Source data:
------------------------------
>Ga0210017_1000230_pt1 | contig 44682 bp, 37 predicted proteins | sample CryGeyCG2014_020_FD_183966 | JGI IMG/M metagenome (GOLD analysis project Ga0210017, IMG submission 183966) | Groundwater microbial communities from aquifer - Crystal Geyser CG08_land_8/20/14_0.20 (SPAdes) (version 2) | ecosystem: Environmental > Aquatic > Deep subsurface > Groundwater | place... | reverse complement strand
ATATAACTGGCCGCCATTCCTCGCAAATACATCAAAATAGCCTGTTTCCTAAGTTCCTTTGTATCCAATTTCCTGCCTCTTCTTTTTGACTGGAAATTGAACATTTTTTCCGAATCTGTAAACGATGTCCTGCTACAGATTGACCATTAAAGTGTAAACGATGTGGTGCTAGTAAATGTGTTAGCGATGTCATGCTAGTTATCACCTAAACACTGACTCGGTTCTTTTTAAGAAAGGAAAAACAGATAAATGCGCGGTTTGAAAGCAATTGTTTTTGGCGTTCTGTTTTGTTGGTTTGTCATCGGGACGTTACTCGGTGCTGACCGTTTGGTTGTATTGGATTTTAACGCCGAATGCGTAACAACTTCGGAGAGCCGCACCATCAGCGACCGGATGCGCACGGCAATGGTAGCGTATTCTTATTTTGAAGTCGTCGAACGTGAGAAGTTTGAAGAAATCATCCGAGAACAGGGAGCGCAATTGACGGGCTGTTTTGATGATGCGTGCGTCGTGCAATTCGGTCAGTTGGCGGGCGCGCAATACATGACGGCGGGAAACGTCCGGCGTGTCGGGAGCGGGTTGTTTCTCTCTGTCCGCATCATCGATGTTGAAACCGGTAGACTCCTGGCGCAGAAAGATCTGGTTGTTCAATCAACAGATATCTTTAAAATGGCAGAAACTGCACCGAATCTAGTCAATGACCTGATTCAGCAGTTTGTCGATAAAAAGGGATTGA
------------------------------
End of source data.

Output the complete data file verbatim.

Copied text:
>Ga0210017_1000230_pt1 | contig 44682 bp, 37 predicted proteins | sample CryGeyCG2014_020_FD_183966 | JGI IMG/M metagenome (GOLD analysis project Ga0210017, IMG submission 183966) | Groundwater microbial communities from aquifer - Crystal Geyser CG08_land_8/20/14_0.20 (SPAdes) (version 2) | ecosystem: Environmental > Aquatic > Deep subsurface > Groundwater | place... | reverse complement strand
ATATAACTGGCCGCCATTCCTCGCAAATACATCAAAATAGCCTGTTTCCTAAGTTCCTTTGTATCCAATTTCCTGCCTCTTCTTTTTGACTGGAAATTGAACATTTTTTCCGAATCTGTAAACGATGTCCTGCTACAGATTGACCATTAAAGTGTAAACGATGTGGTGCTAGTAAATGTGTTAGCGATGTCATGCTAGTTATCACCTAAACACTGACTCGGTTCTTTTTAAGAAAGGAAAAACAGATAAATGCGCGGTTTGAAAGCAATTGTTTTTGGCGTTCTGTTTTGTTGGTTTGTCATCGGGACGTTACTCGGTGCTGACCGTTTGGTTGTATTGGATTTTAACGCCGAATGCGTAACAACTTCGGAGAGCCGCACCATCAGCGACCGGATGCGCACGGCAATGGTAGCGTATTCTTATTTTGAAGTCGTCGAACGTGAGAAGTTTGAAGAAATCATCCGAGAACAGGGAGCGCAATTGACGGGCTGTTTTGATGATGCGTGCGTCGTGCAATTCGGTCAGTTGGCGGGCGCGCAATACATGACGGCGGGAAACGTCCGGCGTGTCGGGAGCGGGTTGTTTCTCTCTGTCCGCATCATCGATGTTGAAACCGGTAGACTCCTGGCGCAGAAAGATCTGGTTGTTCAATCAACAGATATCTTTAAAATGGCAGAAACTGCACCGAATCTAGTCAATGACCTGATTCAGCAGTTTGTCGATAAAAAGGGATTGA